Doc was an avid supporter of the University of Louisville both in their academic and athletic missions. In college, he was a catcher for UofL's baseball team and played for the NY Yankees farm team before committing his efforts to his medical education. His love of UofL basketball was absolute, becoming close friends with the coaching staff and players—many of whom he eventually came to know as patients. Doc was a mainstay on the Standard Country Club Golf Course, and as many can attest, was adept at making up for any lack of skill with his imagination and when necessary, a sharp pencil.
Despite his short stature, Doc was a giant of personality and congeniality; his trademark mix of quick wit, lived wisdom, wry sarcasm, sharp intellect, and authentic, non-judgmental appreciation for others filled any room with his singular brand of charm and charisma, welcoming all into his circle of friends and family.
Doc is preceded in death by his first love, Bobette Abroms Zimmerman, his youngest son Edward A. Zimmerman (Dorrie), and granddaughter Minna Eva Goldenberg. He is survived by his wife and second love Ann Benjamin Zimmerman; his sons, Dr. Michael Zimmerman (Evie Oman), Lee Zimmerman (Sherrill), and Howard Zimmerman (Pat); his daughter-in-law, Dorrie Zimmerman (Justin Horn); Ann's children, Vycki Goldenberg-Minstein (Anthony Minstein), David Levine (Danatta), Benji Levine (Deborah Cohen), and Larry Levine (Heather Hunt); his twenty grandchildren, Michelle Armour (Stuart), Jason, Joel (Allison), Rye (Allison), Cory, Wren, and Nathan Zimmerman, Blake (Amy), Austin (Kara), Simon, Hazel, Anna, Harris, Bella, and Greta Levine, Marc (Hailey), and Jon Goldenberg, Solange and Harris Minstein; four great-grandchildren, Lily Armour, Edward G. Zimmerman, and Tenley and Zachary Levine; his wonderful caregivers whose dedication, care, and friendship to Doc over the years proved both heroic and light-bringing; countless friends; numerous colleagues; and a community consisting of generations of patients whom relied upon and entrusted Doc with medical care for them and their families.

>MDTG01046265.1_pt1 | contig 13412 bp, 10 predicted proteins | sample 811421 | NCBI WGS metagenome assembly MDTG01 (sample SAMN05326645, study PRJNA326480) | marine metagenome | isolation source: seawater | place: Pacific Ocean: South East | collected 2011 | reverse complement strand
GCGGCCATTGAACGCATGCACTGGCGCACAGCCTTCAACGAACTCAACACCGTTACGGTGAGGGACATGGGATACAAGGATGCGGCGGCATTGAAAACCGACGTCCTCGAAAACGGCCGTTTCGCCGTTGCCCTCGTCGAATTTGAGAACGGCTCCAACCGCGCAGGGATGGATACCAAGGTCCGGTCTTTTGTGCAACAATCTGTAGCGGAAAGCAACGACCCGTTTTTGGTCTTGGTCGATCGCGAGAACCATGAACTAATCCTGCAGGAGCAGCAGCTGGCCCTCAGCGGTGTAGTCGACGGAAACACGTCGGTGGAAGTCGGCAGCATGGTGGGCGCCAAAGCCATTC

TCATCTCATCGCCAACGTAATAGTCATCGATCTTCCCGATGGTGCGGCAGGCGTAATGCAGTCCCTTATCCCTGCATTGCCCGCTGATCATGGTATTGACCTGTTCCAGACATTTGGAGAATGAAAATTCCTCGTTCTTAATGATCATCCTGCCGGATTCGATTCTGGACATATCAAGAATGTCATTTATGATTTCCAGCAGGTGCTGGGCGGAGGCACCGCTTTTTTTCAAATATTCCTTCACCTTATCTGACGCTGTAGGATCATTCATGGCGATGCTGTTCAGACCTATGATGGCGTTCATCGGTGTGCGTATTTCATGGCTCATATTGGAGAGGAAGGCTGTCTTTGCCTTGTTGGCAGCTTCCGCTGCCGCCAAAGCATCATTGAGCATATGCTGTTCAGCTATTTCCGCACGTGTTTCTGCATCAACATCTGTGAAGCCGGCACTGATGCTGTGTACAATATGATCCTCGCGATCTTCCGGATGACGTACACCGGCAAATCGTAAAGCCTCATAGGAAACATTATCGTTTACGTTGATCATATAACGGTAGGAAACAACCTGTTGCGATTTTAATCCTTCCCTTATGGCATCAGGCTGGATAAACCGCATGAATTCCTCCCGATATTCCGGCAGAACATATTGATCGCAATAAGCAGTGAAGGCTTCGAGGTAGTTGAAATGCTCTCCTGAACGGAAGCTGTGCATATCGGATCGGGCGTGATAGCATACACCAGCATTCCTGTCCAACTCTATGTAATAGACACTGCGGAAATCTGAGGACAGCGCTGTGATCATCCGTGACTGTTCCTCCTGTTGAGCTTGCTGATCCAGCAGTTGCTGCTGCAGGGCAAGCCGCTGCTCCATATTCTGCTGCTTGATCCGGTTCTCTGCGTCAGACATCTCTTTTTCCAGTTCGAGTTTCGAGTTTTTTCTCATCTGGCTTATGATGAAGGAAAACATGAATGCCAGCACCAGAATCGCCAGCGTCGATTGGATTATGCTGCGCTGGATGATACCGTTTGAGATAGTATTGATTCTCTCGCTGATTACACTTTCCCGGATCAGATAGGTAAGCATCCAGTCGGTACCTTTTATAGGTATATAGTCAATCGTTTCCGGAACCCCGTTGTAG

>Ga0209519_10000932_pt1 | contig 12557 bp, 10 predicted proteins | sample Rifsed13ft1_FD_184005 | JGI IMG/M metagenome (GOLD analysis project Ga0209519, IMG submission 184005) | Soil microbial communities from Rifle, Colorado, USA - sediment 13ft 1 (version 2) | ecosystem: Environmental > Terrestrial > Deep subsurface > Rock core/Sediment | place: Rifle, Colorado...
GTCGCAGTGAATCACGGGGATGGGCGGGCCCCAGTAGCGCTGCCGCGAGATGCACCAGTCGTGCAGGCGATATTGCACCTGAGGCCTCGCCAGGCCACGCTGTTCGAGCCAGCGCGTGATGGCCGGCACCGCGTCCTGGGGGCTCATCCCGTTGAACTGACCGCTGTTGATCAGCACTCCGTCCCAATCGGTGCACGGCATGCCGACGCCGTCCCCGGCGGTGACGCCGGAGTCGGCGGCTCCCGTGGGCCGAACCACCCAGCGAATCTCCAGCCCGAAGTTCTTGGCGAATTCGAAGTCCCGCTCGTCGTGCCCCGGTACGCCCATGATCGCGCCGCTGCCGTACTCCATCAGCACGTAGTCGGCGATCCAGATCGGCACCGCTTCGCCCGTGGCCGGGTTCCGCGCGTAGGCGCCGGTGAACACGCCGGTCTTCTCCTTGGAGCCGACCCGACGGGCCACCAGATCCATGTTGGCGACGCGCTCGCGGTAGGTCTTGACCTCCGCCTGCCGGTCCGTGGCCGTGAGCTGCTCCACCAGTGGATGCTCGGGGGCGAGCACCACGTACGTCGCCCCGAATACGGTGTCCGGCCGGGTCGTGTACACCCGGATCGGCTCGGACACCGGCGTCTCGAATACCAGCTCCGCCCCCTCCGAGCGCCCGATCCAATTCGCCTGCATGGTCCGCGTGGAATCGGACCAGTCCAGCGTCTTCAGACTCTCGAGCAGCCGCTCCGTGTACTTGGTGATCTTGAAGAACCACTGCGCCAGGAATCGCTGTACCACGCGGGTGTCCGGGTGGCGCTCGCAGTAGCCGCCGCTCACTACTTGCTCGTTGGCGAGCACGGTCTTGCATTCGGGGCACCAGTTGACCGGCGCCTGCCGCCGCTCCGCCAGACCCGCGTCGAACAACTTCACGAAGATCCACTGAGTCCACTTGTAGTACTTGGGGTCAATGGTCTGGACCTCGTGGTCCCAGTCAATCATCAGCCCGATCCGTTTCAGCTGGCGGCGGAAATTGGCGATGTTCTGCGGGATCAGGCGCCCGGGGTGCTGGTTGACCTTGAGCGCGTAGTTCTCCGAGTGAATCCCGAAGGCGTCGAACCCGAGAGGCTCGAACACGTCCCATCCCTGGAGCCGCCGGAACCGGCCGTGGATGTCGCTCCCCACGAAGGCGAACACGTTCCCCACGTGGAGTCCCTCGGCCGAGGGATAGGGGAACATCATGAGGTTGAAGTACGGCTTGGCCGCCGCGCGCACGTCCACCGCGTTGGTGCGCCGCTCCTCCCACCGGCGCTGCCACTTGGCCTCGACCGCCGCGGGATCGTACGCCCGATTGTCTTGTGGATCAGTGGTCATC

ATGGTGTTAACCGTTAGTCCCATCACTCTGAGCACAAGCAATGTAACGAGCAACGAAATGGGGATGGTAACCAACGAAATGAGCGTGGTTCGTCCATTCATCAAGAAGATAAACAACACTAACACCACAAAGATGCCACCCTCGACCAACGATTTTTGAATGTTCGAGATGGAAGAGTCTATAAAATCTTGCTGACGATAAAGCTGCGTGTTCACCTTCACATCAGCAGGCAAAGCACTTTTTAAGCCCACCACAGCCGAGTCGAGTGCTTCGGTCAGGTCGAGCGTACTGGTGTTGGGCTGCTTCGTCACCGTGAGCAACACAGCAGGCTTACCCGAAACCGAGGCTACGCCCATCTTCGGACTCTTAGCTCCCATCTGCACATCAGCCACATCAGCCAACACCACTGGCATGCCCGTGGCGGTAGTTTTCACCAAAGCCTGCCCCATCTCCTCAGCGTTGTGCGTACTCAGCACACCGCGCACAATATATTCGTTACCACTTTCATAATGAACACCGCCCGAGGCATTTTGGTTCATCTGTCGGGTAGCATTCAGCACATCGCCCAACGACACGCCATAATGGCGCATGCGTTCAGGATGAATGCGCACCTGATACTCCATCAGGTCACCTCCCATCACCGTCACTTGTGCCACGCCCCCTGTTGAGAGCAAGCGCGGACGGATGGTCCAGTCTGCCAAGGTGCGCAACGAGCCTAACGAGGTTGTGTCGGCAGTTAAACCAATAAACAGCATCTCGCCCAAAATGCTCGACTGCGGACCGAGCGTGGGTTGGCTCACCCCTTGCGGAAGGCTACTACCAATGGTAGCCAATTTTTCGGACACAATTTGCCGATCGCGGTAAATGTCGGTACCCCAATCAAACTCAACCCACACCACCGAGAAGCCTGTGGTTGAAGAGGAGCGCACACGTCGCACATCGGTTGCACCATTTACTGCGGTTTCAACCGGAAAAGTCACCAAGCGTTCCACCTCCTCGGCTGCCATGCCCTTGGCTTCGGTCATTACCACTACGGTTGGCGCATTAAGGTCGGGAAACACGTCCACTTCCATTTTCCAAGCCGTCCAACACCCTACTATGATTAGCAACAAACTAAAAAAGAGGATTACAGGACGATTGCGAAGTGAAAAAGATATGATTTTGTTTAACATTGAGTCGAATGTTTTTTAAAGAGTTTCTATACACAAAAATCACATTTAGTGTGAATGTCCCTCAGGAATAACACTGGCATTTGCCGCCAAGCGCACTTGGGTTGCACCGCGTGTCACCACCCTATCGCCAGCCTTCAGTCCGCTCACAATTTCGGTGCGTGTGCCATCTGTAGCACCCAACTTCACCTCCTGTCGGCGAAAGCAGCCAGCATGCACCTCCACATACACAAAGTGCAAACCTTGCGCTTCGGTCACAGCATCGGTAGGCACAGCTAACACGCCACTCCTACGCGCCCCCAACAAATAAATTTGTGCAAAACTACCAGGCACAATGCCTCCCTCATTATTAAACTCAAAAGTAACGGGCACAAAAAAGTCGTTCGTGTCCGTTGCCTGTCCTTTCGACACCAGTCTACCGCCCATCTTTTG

Few people are lucky enough to live a life as full and as rich as Doc's. He leaves behind a monumental legacy as a healer, friend, husband, father, grandfather, patriarch, and community pillar. He will be dearly missed, but remembered in much warmth, happiness, and humor by the great many of those whose lives he touched.
A celebration of life will be announced at a future time once we are able to safely gather.
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Published by Courier-Journal from Oct. 3 to Oct. 4, 2020.